Serial Evictor Pools Loans From The Levine Family Trust And Others To Exploit The Ellis Act
San Francisco Ellis Act displacement as a profit-making scheme has become such a convention, that family trusts may now be increasingly funding the rip-off. The following case illustrates the triple whammy rip-off that affordable housing advocates have been trying to curb: (1) the City loses valuable rent-controlled housing stock, (2) the City loses artists, dancers and musicians who have contributed to the cultural beauty of the community, and (3) long-term contributors to the unique fabric of San Francisco are expelled. Meanwhile, gluttonous speculators, including family trusts, profit hugely, never bearing the true societal cost of their Ellis Act exploits.
On August 19, 2015 affordable housing raider Shun You Sun, (aka Danny Sun), purchased the 2820-2824 Folsom Street building, located in the heart of the Mission where Folsom and 24th Streets intersect. Sun is described as a flashy bejeweled little man, who drives fancy cars. Barely 7 months after gaining title, Danny Sun served eviction notices on all 12 long-term residents, 9 of whom are San Francisco-based artists.
Whereas the Ellis Act was intended as the means for legitimate landlords to go out of residential rental business, Danny Sun never intended to be a landlord. Rather, his history is to acquire rent-controlled buildings, expel the long-term tenants, perform a quick rehab and sell the operation as a tenancy-in-common at a huge gain. The Steven Adair McDonald law firm routinely cranks out the paper for these serial evictors.
In the case of 2820-22824 Folsom, family trust money enables the rip-off. The Levine Family Trust, of which Howard and & Irene Levine are Trustees, loaned Sun $200,000.00. In addition $500,000.00 was borrowed from the Boris and Tiffany Beljak Family Trust, $590,000.00 from The One to Four, Inc. Profit Sharing Plan and $350,000.00 from investors Leo and Donna Boger of San Jose.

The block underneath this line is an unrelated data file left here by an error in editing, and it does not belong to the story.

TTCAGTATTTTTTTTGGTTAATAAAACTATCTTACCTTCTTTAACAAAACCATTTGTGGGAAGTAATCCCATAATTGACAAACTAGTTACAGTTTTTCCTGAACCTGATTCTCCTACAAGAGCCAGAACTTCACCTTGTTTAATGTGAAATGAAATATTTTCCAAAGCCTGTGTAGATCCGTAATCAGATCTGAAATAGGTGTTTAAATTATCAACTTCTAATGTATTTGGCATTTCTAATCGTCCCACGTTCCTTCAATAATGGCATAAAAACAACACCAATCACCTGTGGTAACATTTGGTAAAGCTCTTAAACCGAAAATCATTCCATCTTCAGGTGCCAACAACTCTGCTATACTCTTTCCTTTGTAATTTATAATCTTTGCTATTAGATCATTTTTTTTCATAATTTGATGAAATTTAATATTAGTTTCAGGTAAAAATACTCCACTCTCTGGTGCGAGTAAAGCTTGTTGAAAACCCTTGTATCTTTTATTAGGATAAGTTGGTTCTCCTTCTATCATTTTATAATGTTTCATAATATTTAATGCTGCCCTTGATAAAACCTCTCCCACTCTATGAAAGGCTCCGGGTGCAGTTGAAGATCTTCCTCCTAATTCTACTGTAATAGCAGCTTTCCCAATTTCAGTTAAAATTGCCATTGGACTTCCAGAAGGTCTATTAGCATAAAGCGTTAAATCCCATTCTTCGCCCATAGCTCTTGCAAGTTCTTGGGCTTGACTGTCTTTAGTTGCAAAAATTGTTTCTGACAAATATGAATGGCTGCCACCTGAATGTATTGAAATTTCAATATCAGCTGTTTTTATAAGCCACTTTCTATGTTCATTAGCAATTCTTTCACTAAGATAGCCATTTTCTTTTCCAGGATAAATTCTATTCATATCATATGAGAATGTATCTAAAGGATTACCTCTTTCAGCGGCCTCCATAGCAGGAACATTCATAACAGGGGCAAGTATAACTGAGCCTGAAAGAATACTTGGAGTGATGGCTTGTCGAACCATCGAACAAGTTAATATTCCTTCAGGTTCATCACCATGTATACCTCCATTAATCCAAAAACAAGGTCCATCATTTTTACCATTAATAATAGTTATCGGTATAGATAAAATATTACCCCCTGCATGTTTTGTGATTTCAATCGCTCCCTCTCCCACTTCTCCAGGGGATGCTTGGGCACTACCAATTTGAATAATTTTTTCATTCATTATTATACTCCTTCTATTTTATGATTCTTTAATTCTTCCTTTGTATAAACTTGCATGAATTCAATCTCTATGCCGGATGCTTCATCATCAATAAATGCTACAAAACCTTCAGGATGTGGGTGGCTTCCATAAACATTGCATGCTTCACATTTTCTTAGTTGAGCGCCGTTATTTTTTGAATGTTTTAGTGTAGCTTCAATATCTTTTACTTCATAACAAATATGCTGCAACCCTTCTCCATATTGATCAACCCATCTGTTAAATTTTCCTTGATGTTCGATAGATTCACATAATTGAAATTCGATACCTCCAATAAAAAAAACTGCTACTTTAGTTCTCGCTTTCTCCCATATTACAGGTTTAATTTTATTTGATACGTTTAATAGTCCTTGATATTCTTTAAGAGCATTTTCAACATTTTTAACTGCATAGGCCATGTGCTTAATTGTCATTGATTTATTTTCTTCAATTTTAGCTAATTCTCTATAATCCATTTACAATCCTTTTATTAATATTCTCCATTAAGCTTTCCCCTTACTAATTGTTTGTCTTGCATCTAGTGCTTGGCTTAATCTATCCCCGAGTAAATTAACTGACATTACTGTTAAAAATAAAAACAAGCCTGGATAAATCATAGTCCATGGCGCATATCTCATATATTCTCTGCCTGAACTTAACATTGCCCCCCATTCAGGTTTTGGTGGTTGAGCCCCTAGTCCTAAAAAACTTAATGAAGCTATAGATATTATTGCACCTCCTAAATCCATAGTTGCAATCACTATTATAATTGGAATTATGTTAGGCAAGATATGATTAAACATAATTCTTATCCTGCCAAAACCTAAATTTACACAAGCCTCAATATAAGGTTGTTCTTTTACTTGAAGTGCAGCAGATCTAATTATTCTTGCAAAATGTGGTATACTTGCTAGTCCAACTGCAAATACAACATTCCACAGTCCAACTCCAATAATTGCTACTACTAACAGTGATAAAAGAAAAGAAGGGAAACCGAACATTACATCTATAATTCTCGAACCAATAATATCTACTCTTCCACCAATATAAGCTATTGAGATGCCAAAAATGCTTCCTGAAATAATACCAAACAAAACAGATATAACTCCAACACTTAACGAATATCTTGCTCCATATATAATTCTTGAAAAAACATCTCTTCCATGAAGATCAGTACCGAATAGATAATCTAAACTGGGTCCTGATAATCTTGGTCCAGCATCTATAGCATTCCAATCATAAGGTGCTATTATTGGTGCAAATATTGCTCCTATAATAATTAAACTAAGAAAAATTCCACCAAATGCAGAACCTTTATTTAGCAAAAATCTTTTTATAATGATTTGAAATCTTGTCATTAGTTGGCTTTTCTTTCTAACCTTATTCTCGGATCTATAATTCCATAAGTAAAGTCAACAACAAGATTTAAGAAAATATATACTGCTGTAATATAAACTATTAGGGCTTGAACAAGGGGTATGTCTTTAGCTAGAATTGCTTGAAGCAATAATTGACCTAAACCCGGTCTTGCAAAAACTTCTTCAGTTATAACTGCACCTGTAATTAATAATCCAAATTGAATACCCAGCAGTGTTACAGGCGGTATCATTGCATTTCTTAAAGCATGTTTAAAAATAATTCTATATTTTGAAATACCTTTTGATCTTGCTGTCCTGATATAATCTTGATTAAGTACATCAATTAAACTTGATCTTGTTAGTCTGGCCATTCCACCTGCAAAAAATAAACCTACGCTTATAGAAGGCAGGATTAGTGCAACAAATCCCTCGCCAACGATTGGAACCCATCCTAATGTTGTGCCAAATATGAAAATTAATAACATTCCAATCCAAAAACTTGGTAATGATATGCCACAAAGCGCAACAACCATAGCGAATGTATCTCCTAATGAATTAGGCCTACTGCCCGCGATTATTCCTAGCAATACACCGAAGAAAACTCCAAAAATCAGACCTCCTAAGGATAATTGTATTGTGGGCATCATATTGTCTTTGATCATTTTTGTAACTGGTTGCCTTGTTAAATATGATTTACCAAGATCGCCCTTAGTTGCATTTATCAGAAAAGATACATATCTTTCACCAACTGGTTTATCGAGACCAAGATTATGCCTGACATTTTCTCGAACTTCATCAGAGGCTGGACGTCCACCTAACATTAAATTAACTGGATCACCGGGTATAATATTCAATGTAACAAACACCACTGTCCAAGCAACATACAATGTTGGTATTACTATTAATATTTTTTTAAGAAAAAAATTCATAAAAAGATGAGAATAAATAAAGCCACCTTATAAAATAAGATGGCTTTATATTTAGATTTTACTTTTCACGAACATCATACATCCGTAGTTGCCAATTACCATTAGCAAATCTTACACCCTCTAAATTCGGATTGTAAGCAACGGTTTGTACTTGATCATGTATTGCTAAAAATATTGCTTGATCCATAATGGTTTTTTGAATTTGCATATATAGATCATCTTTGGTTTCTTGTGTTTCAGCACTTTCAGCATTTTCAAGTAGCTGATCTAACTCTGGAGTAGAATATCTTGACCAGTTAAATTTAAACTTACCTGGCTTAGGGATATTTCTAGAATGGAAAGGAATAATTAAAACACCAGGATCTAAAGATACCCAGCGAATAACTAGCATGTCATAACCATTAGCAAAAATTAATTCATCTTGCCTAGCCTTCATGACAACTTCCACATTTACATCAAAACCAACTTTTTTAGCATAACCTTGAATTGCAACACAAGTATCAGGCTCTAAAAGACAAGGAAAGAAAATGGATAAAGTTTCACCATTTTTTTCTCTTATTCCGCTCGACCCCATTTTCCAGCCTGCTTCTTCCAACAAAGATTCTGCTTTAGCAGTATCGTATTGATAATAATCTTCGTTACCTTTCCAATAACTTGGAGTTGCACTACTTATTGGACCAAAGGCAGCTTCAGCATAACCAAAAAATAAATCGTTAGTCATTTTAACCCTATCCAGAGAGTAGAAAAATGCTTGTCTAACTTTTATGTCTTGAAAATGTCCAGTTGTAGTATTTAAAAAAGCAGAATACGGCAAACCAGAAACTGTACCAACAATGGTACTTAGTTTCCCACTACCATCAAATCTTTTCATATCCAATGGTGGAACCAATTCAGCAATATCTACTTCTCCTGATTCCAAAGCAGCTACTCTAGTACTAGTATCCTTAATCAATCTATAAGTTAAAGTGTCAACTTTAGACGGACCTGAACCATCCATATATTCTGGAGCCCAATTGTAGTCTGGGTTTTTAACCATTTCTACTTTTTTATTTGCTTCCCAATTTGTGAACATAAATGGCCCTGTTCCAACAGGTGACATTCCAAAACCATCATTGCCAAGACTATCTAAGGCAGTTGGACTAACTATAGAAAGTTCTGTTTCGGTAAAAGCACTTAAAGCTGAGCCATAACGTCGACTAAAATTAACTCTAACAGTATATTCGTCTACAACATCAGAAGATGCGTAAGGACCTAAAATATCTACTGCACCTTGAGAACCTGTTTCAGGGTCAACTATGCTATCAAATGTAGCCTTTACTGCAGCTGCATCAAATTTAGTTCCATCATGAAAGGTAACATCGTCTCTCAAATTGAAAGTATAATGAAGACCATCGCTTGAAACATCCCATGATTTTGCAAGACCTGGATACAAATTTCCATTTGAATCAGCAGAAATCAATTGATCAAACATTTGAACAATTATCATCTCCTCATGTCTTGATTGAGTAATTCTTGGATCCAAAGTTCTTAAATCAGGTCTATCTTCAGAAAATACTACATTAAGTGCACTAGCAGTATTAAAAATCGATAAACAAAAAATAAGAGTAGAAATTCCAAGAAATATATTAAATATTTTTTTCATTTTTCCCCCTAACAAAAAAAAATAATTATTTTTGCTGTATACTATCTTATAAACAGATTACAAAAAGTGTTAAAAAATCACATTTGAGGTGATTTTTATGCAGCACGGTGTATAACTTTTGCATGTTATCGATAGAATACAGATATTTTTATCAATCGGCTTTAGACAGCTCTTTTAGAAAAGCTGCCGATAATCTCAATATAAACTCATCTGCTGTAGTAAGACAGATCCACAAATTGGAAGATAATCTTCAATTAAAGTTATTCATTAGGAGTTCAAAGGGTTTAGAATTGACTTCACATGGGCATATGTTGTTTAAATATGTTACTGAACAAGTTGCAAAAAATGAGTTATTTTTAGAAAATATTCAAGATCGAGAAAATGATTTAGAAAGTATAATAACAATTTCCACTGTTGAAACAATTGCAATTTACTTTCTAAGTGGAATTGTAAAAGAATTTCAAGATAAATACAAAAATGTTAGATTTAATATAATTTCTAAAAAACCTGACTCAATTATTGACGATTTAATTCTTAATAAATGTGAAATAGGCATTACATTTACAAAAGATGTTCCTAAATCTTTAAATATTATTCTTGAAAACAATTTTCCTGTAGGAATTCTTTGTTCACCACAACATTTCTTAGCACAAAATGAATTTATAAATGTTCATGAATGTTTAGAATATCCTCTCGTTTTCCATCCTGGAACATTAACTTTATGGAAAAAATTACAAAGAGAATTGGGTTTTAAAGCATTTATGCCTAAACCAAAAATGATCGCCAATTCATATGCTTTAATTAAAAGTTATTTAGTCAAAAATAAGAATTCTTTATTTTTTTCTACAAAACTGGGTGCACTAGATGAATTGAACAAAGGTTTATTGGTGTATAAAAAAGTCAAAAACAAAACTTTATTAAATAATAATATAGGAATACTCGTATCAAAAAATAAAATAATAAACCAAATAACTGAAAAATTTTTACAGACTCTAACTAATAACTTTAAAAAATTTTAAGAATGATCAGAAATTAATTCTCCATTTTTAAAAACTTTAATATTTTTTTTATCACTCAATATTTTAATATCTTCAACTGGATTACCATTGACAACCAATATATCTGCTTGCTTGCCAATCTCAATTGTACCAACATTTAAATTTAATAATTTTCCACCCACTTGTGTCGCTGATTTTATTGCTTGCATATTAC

Indeed, that funds are sourced from The Levine Family Trust is an outrage as it appears that Howard and Irene Levine funded the Levine Program in Housing and Social Responsibility taught at the UCLA Niman Center for Real Estate. It is incongruent that the purpose of the Levin-UCLA program is to “augment the training of the most ambitious students pursuing real estate education in the areas of housing affordability, related policy and sustainability” yet the Levine Family Trust invested hundreds of thousands of dollars in the pending affordable housing rip-off at 2820-2824 Folsom Street.
Their borrower Danny Sun is a serial Ellis exploiter. Last year Sun completed the same kind of Ellis exploit, removing three long-term households at 642 Natoma Street, followed by sale as TIC units, which will bring about $2.7 million. Former tenant Niki Khanna can tell the excruciating turmoil that Danny Sun’s eviction caused to numerous long-term community members; “for years the 642 Natoma premises was the home base for dozens of queer artists and creative souls.”
As in the instant case, investment money was syndicated from Portola Valley’s Jamie G. and Susan J. Koblick Trust ($300,000.00) and the Calgari & Morris Profit Sharing Plans ($692,000.00). The ground level at 642 Natoma Street is now selling for $869.000.00, the other two TIC units having been sold at over $900,000.00 each.
Musicians, Dancers And Artists Being Eliminated From Folsom Street By Simple Greed
Jason King, a musician, born in Sydney, Australia found his San Francisco dream in a round-about way. His childhood was spent in the Australian countryside, but due to his father’s pursuit of a PHD in Zoology, Jason spent his teenage and college years in Raleigh, North Carolina. Drawn to music as a 10 year-old, Jason first realized his creative talents with heavy metal bands and years later, Country music, which Jason continues to perform and produce. With the duality that characterizes many artists, Jason pursued degrees in Electrical Engineering and worked for solar energy and efficient lighting start-ups in Portland and then found work in green tech near San Francisco. In Jason’s words:
I found a beautiful home in the mission, full of artists, musician, dancers, comedians, and actors, and when home is not inspiring enough, I have a plethora of music venues, art galleries, bookstores, theaters, and records stores right outside my door. I’ve been playing in two bands, and I’m now helping to get a variety show off the ground. The life I’ve built for myself, and all the time I’ve spent networking and becoming an active part of my community is entirely at risk now. As eviction looms and the median price for a one bedroom apartment approaches $4k, living in San Francisco as a creative being is becoming virtually impossible.